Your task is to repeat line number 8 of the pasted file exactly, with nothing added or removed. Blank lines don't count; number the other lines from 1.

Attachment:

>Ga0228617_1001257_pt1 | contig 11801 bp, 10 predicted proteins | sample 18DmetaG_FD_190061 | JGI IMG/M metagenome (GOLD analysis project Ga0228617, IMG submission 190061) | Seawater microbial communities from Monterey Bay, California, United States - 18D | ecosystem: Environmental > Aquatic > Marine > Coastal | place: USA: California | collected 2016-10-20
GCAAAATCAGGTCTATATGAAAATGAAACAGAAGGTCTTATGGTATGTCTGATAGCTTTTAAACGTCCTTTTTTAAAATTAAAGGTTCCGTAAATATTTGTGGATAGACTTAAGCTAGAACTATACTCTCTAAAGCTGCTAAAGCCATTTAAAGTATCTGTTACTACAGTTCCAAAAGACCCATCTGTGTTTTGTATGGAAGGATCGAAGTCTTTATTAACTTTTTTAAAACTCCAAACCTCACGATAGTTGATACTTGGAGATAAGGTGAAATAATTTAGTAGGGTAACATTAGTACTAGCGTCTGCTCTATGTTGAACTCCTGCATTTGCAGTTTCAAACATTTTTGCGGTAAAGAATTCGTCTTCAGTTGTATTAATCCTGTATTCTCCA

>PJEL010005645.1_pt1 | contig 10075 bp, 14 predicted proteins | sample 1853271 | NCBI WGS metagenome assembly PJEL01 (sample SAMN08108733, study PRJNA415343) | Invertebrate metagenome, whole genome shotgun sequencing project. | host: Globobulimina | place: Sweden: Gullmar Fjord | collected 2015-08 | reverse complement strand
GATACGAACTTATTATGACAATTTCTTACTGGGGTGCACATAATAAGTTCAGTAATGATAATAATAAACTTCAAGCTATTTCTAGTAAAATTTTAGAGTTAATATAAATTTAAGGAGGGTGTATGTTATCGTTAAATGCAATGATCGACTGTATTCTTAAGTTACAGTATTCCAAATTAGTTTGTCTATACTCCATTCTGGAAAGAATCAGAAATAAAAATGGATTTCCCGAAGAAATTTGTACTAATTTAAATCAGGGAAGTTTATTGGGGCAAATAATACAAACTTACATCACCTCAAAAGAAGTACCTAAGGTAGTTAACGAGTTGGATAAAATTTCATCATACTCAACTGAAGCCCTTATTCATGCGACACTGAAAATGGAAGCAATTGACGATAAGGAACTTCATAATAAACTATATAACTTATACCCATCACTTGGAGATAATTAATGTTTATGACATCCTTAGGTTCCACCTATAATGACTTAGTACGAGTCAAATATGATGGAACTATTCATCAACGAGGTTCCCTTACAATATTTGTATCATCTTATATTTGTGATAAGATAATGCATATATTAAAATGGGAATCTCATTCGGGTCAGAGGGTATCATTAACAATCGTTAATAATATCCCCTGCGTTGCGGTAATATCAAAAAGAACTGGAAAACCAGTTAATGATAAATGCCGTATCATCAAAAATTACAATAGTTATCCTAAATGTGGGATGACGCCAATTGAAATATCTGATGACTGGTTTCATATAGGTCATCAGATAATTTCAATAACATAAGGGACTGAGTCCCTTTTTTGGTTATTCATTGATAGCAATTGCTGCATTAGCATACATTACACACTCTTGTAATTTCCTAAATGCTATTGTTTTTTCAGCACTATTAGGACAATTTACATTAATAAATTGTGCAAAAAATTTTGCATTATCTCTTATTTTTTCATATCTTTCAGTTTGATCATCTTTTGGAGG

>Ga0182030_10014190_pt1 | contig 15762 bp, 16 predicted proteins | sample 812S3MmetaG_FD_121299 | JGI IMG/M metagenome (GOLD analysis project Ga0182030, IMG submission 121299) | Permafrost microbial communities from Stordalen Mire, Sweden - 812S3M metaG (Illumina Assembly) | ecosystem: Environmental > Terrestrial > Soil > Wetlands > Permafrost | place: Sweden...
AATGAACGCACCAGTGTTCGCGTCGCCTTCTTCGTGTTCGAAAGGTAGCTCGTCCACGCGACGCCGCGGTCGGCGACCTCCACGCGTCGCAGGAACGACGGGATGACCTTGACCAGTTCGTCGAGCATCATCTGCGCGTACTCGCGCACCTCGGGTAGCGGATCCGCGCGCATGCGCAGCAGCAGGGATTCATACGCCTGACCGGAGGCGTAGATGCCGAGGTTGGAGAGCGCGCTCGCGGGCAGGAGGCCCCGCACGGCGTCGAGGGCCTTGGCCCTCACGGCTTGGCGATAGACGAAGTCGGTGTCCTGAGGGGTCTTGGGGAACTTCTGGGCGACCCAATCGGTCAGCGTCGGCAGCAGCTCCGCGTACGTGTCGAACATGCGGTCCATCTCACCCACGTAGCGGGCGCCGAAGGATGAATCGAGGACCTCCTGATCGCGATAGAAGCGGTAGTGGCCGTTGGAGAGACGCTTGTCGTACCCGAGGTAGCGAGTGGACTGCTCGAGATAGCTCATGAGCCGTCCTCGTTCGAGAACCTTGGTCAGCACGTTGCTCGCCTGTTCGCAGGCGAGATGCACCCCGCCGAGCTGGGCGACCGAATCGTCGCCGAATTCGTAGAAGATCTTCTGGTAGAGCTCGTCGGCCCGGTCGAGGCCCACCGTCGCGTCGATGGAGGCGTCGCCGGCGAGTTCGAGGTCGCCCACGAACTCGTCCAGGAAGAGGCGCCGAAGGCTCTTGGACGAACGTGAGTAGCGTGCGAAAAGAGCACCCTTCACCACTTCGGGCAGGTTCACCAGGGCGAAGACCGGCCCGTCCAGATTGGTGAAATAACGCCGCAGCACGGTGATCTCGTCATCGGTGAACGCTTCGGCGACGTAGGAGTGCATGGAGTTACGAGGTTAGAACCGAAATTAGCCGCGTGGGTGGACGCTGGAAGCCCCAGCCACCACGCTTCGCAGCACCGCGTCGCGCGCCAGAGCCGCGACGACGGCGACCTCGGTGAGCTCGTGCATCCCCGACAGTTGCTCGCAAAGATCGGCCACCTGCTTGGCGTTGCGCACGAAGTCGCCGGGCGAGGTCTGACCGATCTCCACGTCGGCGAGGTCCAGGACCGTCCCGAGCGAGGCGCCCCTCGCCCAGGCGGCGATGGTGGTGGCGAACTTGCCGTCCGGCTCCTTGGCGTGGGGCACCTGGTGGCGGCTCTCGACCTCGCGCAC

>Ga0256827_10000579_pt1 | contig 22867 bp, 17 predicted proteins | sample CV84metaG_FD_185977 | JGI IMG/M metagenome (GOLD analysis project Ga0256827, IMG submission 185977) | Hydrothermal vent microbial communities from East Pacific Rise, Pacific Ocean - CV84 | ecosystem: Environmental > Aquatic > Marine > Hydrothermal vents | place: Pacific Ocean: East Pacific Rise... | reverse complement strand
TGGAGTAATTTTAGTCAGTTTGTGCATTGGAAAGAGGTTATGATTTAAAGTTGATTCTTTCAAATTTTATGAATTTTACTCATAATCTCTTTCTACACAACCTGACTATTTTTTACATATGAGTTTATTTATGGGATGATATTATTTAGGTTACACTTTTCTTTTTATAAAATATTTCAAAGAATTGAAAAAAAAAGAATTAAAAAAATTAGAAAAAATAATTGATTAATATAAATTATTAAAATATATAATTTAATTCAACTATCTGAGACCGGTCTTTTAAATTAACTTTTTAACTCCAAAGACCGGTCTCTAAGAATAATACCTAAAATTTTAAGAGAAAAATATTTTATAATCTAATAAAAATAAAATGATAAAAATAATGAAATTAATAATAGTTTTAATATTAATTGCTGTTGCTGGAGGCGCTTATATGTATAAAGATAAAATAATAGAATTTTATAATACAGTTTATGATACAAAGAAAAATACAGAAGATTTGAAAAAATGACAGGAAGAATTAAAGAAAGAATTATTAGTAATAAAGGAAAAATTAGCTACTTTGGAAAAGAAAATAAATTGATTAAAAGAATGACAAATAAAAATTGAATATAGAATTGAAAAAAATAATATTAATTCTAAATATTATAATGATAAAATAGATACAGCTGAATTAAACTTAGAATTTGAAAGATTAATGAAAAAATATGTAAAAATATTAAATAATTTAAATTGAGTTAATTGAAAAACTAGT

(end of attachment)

TGGAGTAATTTTAGTCAGTTTGTGCATTGGAAAGAGGTTATGATTTAAAGTTGATTCTTTCAAATTTTATGAATTTTACTCATAATCTCTTTCTACACAACCTGACTATTTTTTACATATGAGTTTATTTATGGGATGATATTATTTAGGTTACACTTTTCTTTTTATAAAATATTTCAAAGAATTGAAAAAAAAAGAATTAAAAAAATTAGAAAAAATAATTGATTAATATAAATTATTAAAATATATAATTTAATTCAACTATCTGAGACCGGTCTTTTAAATTAACTTTTTAACTCCAAAGACCGGTCTCTAAGAATAATACCTAAAATTTTAAGAGAAAAATATTTTATAATCTAATAAAAATAAAATGATAAAAATAATGAAATTAATAATAGTTTTAATATTAATTGCTGTTGCTGGAGGCGCTTATATGTATAAAGATAAAATAATAGAATTTTATAATACAGTTTATGATACAAAGAAAAATACAGAAGATTTGAAAAAATGACAGGAAGAATTAAAGAAAGAATTATTAGTAATAAAGGAAAAATTAGCTACTTTGGAAAAGAAAATAAATTGATTAAAAGAATGACAAATAAAAATTGAATATAGAATTGAAAAAAATAATATTAATTCTAAATATTATAATGATAAAATAGATACAGCTGAATTAAACTTAGAATTTGAAAGATTAATGAAAAAATATGTAAAAATATTAAATAATTTAAATTGAGTTAATTGAAAAACTAGT